The climate change ends and means gap

We still don’t have any polling on what global impact the Australian public believes our proposed emissions trading scheme would have, but this morning’s Newspoll does explore opinion on the strategic issue of whether Australia should act alone or wait for other countries.

While a clear majority – 61% – say we should act even if other countries do not, 36% either think we should wait or don’t believe we should have an emissions training scheme at all.

This fits a common pattern in polling on this subject of the massive majorities believing in climate change (at least mid-80s) shrinking when it comes to any specific action.

The medium and long-term politics of climate change policy continue to remain hard to predict.

7 thoughts on “The climate change ends and means gap

  1. Could the purchase of carbon offsets and green energy be a useful measure for how much people are really prepared to pay?

    You could look at question such as ‘should the homeless get more money’ and check the response in a poll against the number of people who actually donate to the Smith family or the City Mission or whatever as a guide.

    There are questions about the efficacy of carbon offsetting, but nonetheless if lots of people are paying extra for their plane tickets and whatnot it would show that they are serious about the issue rather than just tending to answer in the way they think people should answer.

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  2. I wonder how much the 61% would shrink when the people in that group find out that the scientific debate is not over, certainly not on the concept of carbon pollution.

    The news from Getup. “On Friday, climate change adviser Ross Garnaut recommended a vastly inadequate carbon pollution reduction target – merely 10% by 2020. The target is so low that if adopted, Australia is at high risk of losing the Great Barrier Reef, Kakadu, our ski fields and more.”

    What happens when the 61% understand that our efforts make zero detectable difference in the world picture?

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  3. As I’ve said before, a $20/tonne carbon price, which is now Garnaut’s starting point, will not have a major effect on the economy or consumers, particularly if trade-exposed industries are shielded and the revenues are recycled back through taxes and transfers. It’s the 2050 target of 60% reduction that will really turn things upside down. But the electorate does not yet have the faintest idea of what that will mean – zero electricity emissions and forest planting the size of WA, both the result of a $150-300/tonne carbon price.

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  4. Rajat:

    I actually think the 2050 target is easily achievable- more so than the 2020 target.

    65% of domestic energy consumption is through coal plant generation. Stick 15 nuke reactors around the country and you have the problem solved. I think by 2050 enough science denialists that oppose nuke power for phobic reasons would have died off by then anyway and people will begin to see that nuke power is a real alternative.

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  5. ‘The news from Getup. “On Friday, climate change adviser Ross Garnaut recommended a vastly inadequate carbon pollution reduction target – merely 10% by 2020. The target is so low that if adopted, Australia is at high risk of losing the Great Barrier Reef, Kakadu, our ski fields and more.”’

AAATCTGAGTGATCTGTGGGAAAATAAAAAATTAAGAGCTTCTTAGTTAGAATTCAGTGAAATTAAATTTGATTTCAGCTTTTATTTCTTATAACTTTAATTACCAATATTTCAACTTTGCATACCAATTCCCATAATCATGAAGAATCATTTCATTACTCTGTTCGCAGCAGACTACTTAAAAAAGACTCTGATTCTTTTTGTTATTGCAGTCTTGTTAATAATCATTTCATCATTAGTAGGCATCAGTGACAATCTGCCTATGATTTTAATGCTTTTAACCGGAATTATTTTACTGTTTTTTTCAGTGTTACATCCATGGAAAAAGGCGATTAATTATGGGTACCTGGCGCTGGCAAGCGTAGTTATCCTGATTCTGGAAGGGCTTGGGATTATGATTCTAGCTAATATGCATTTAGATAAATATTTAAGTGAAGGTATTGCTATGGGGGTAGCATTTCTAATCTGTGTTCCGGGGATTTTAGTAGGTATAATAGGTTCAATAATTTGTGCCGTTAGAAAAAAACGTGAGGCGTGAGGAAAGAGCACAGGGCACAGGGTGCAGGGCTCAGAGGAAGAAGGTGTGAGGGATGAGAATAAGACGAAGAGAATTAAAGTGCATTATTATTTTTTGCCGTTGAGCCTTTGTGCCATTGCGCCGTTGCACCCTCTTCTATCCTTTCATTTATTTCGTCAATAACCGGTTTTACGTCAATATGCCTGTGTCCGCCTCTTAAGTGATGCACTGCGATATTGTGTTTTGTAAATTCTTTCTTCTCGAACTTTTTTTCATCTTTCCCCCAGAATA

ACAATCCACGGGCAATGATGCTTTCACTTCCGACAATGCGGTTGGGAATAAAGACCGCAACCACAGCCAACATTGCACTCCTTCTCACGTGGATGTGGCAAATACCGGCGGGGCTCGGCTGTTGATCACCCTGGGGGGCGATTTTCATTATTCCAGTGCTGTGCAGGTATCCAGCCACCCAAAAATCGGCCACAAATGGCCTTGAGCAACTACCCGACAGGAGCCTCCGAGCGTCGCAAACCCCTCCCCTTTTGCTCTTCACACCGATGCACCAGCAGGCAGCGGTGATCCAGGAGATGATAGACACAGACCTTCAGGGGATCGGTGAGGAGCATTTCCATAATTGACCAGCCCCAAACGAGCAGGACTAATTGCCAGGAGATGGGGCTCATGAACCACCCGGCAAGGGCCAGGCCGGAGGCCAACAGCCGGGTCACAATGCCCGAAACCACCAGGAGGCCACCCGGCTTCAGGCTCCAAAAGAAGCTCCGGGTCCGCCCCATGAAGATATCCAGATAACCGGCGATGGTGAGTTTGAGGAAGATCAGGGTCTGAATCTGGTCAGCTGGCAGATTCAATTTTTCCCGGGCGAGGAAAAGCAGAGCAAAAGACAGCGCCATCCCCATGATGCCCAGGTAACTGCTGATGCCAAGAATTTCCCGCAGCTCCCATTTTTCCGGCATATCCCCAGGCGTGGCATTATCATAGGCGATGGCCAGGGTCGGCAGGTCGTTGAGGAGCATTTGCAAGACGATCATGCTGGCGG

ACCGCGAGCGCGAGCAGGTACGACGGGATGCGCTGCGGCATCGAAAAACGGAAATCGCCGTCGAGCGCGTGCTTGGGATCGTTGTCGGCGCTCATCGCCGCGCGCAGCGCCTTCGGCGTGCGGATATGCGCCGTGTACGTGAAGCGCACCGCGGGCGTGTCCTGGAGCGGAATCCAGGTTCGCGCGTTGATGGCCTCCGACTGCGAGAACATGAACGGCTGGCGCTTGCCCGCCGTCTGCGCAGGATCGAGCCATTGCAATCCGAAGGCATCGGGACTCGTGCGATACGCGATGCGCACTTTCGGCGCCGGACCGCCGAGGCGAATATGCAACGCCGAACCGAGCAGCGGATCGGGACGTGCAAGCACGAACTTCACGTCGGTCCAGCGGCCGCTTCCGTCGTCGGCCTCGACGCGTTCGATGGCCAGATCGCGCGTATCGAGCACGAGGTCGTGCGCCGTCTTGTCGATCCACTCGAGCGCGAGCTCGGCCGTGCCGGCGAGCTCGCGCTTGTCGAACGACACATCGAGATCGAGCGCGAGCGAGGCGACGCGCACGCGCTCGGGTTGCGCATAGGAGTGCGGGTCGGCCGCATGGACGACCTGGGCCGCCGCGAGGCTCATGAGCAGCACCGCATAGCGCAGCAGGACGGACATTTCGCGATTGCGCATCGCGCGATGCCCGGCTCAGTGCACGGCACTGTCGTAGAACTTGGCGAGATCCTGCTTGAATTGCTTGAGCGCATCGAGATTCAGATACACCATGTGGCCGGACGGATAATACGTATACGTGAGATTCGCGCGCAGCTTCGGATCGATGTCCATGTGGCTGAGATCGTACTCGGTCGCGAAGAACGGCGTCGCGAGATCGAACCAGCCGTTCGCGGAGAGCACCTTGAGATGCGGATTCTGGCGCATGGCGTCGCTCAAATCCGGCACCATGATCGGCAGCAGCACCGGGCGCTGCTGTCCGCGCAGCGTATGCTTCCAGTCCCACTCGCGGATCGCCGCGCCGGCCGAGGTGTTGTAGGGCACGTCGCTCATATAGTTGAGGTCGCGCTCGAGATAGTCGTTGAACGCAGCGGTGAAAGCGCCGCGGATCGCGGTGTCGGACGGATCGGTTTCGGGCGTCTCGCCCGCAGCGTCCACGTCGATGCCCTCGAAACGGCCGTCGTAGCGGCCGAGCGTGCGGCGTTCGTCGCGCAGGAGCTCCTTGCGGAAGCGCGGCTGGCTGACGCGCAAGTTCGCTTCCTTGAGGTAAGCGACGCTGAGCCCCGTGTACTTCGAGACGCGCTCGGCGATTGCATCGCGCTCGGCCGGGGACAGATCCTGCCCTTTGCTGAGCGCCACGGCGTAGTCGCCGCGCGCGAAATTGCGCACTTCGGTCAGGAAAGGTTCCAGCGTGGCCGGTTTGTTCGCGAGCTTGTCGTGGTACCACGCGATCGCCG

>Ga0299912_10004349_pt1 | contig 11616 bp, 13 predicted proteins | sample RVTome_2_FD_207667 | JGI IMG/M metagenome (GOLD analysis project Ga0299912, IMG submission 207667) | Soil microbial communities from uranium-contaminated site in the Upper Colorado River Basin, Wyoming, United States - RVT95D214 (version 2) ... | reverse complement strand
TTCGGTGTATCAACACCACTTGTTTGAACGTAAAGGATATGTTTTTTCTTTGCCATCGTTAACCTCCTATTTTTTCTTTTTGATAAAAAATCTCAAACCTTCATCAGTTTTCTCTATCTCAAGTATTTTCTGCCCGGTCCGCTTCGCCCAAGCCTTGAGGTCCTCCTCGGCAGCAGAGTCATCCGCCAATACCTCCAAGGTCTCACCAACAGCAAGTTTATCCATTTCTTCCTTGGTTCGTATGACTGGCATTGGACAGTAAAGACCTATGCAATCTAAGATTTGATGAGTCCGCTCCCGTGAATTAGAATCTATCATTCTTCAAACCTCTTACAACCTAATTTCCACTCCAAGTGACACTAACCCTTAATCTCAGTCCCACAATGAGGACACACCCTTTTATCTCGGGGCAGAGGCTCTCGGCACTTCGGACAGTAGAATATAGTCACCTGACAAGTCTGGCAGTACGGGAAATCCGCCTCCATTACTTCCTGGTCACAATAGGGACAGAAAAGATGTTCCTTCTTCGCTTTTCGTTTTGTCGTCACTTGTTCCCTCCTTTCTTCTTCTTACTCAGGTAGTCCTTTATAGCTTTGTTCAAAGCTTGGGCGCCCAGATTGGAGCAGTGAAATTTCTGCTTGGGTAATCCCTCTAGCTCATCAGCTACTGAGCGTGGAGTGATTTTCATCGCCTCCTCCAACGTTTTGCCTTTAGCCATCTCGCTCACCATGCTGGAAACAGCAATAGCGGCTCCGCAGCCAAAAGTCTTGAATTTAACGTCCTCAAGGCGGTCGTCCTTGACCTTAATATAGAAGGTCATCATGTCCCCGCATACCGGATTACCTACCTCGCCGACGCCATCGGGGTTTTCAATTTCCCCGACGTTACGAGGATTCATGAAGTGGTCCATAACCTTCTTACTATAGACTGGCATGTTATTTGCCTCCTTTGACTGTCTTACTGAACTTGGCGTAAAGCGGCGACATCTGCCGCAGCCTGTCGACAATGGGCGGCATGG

We could cut our emissions by 100% and, so long as the rest of the world didn’t follow, we’d still (according to the science they are relying on) lose these natural wonders.

    Still, coral reefs, wood, ice and the ambiguous ‘more’ are obviously more important than jobs and high living standards for people in Canterbury-Bankstown. Cut away fellas!

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  6. ‘We could cut our emissions by 100% and, so long as the rest of the world didn’t follow, we’d still (according to the science they are relying on) lose these natural wonders.’

    Yes this is right, but the point is to drive the debate forward to put increasing pressure on other nations to reduce there’s significantly. Aim for 20 to 30% reduction on 2000 levels, argue for targets for other countries that would achieve the 450ppm outcome and eventual per capita allocations. Then if the negotiations fail join with Europe in imposing environmental tariffs (which I really think they WILL do if the negotiations fail).

    We need to be willing to make some sacrifices (albeit relatively small) and then play hardball if negotiations fail.

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  7. Hey Andrew,
    As someone who thinks reducing emissions is probably good value (globally) at the margin, it seems to me that refusing to meet tough targets unless other countries take on goals of their own is a way to *amplify* your influence on emission worldwide, rather than shirk your responsibility. It seems that the question should be *who* we require to take on strong targets before we do (presumably rich countries, responsible for most past pollution, high pc emissions) not *whether* we should. Once we have the scheme in place it shouldn’t be too hard to alter our emission trajectory (easier if we had a tax of course!). Just increase the rate of ‘value decay’ of existing permit.

    – R

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